(CN) — The Covid-19 pandemic is changing history before our eyes. But how will it change it? This is the mammoth, and scary, question consuming economists, philosophers, historians, political scientists, sociologists and politicians, and leaving a murky mess for everyone, whether billionaires in penthouses or subsistence farmers living in huts.
What will the world look like in 10 years? Plagues have been battering humans since prehistory and have altered the course of history in radical ways. There's reason to believe this pandemic will do the same.
The Roman Empire fell after being weakened by plagues. Europeans swept over the Americas as they infected the natives with measles and smallpox. The age of feudalism tottered to a halt and the Renaissance was foreshadowed by peasant revolts after the Black Death, which gave a newfound sense of power to the serfs who survived the ravages of the bubonic plague, and suddenly had lords bidding for their service. The Great Influenza of 1918-19 helped end World War I.
“[The Covid-19 pandemic] is feeding into a pre-existing conversation over the collapse of the neoliberal order, the end of capitalism, conversations about the nation-state,” said Ben Tonra, a scholar of international relations at University College Dublin. “It puts into hyperdrive conversations that were already going on.”
Alexander Clarkson, a political scientist at King’s College London, added: “The basic foundations of what we have, what has been built up over the last 40, 50, 60 years isn't suddenly going to disappear. The people who say there is going to be some sort of revolutionary moment and it is all going to be turned on its head — that, I think, goes a little bit too far. But of course, something like this will affect a whole set of dynamics within the structures that we have at the moment.”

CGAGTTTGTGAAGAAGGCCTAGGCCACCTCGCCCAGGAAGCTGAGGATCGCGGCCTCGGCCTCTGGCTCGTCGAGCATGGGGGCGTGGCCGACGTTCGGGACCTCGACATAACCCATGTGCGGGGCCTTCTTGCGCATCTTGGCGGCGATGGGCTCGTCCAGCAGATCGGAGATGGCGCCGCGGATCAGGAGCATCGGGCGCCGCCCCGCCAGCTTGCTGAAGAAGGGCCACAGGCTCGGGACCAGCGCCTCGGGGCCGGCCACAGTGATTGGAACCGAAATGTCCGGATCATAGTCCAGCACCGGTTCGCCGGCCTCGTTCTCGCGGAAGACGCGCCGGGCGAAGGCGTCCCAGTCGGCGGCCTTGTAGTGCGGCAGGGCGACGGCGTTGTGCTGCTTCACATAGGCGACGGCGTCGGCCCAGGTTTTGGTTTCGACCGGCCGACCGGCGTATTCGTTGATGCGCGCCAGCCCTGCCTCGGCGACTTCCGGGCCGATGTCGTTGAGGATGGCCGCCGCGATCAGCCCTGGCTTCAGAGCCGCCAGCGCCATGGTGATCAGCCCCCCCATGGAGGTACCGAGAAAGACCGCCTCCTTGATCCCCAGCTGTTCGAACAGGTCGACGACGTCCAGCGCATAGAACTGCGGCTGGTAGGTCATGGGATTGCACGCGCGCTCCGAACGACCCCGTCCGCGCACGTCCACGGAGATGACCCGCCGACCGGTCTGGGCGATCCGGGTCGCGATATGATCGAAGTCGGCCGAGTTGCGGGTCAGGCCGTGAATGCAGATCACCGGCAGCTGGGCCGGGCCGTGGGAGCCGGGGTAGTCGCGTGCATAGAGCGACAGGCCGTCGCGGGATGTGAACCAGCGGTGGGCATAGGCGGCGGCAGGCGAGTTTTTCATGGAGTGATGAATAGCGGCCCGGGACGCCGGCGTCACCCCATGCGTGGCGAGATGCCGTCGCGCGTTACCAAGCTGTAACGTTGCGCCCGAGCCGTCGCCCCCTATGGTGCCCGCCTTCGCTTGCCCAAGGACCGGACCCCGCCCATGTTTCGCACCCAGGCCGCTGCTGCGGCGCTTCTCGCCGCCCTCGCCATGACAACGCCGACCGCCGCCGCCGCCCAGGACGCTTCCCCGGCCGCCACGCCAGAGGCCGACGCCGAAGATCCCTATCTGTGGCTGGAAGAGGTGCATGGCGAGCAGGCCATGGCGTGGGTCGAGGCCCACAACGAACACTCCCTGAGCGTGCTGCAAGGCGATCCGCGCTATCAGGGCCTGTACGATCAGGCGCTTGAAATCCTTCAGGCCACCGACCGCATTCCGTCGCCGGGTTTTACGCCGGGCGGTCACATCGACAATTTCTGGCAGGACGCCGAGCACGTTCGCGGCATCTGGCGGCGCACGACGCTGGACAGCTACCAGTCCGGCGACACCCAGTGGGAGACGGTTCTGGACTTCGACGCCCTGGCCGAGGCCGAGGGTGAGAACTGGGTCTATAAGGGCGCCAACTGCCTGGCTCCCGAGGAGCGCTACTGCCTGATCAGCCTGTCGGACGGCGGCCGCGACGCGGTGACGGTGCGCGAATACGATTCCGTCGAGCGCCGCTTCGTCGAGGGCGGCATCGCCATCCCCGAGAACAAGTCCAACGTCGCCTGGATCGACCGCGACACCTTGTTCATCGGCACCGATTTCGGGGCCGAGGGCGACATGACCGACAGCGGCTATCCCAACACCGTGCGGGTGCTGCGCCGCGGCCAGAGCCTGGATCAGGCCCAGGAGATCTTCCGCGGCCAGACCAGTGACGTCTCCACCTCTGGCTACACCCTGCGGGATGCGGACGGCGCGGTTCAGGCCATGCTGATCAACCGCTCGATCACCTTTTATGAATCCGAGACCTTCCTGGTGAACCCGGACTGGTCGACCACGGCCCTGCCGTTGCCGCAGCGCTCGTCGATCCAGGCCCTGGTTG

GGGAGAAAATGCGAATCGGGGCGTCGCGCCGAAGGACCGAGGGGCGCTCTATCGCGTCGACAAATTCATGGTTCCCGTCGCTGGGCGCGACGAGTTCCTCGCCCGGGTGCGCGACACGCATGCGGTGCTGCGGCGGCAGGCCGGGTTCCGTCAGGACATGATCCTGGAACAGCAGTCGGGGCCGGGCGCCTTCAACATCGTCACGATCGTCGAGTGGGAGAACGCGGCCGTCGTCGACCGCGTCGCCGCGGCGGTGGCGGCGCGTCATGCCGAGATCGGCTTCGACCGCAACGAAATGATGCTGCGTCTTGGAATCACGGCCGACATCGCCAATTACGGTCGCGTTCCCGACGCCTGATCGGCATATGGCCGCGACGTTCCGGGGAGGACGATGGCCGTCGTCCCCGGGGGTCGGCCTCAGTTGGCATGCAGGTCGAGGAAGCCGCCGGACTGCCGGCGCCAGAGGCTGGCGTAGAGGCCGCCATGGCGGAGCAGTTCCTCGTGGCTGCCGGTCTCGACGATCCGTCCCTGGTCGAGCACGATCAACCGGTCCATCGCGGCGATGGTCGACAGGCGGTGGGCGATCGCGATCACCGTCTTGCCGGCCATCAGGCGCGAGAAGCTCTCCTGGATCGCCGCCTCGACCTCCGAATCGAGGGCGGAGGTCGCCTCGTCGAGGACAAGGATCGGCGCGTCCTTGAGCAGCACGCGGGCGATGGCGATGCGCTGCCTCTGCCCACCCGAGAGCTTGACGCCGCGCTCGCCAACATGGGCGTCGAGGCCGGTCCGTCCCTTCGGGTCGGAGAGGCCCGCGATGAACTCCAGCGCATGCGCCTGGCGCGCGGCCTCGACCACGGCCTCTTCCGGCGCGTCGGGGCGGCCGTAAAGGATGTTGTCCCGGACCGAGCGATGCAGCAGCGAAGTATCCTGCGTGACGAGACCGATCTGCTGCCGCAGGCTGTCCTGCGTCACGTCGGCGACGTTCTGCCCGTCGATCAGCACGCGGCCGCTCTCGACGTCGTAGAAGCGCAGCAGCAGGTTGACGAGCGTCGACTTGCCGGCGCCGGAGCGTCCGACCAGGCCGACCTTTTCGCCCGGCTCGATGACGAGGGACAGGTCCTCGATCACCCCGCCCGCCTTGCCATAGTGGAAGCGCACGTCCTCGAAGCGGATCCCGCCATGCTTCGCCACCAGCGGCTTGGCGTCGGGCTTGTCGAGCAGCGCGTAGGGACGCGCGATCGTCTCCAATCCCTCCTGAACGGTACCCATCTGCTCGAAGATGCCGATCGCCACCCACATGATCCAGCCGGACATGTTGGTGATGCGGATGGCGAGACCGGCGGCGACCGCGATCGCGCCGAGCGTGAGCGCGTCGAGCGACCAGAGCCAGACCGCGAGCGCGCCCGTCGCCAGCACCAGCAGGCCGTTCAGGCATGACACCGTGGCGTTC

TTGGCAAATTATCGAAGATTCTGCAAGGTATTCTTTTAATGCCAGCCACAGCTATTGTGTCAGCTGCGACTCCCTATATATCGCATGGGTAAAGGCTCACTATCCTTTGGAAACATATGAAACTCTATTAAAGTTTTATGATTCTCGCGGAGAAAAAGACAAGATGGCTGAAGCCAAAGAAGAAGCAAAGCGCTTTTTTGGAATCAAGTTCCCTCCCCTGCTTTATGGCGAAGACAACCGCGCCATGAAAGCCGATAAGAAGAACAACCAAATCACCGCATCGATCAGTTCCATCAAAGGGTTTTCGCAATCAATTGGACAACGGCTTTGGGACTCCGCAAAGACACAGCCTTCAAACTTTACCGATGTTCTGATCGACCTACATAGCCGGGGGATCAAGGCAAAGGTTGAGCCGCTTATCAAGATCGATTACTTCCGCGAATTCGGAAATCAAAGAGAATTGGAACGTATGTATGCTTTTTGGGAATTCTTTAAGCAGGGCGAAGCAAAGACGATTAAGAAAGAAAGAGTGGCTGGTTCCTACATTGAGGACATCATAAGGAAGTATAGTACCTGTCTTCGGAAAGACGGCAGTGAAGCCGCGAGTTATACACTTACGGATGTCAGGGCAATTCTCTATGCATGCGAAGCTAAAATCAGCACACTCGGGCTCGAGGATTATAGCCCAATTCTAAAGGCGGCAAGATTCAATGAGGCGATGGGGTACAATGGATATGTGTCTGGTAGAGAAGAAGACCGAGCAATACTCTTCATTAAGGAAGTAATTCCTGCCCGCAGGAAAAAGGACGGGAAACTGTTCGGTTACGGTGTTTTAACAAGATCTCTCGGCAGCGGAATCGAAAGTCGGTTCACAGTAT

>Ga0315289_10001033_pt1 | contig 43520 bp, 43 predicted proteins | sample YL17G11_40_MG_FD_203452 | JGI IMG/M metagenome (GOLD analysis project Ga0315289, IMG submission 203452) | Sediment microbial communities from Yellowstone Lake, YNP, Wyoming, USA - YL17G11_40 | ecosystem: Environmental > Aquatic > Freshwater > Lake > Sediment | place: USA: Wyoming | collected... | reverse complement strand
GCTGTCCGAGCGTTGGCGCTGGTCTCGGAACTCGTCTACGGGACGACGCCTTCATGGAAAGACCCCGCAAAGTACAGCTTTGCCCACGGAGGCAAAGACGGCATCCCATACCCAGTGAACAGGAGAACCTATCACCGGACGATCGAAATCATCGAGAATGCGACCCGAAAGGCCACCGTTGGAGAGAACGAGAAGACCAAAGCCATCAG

Courthouse News has reviewed numerous scientific and historical papers, analyses and opinion pieces from thinkers in many disciplines and conducted interviews to capture a sense of where history may be heading. Here in summary are various scenarios suggesting how the world may change. Most likely, the future will be a blend of these scenarios and many more.
Scenario One: Globalization and the neoliberal order, under strain even before the pandemic, are rolled back and there is a rise in the strength of the nation-state as countries fortify borders, stop flows of people and repatriate industries and services previously outsourced. This scenario sees increased competition between global powers and requires smaller states to choose alliances. As happened after the influenza pandemic of 1918-19, the world retreats into protectionism.
“[The pandemic] reminds us why borders were important,” Tonra said.
Clarkson said many countries and companies are likely to reassess the fact — or problem — that their supply chains depend on China.
“I think it's strategic thinking now,” he said. “What this is about is saying we’ve got to limit our exposure to places on the other side of the Earth and move substantial parts of our supply chains back close to areas that we control. That can’t work with everything; there will still be substantial trade and massive movement of goods back and forth between China and the rest of the world.”
Scenario Two: The United States and China wage a second Cold War. The world's two superpowers drift farther apart and clash over geopolitics, technological dominance, ideology, patents, trade and economics.
The European Union is caught in the middle and is forced to take sides on a growing number of contentious issues. Russia becomes a staunch ally of China. Other world powers, such as India, find themselves having to choose sides.
“I argued a year ago that we were already in Cold War II and it was time to stop beating around the bush. I think the pandemic has revealed that very clearly,” said Niall Ferguson, a prominent Stanford University historian and author, in an online interview with John Anderson, a former Australian deputy prime minister.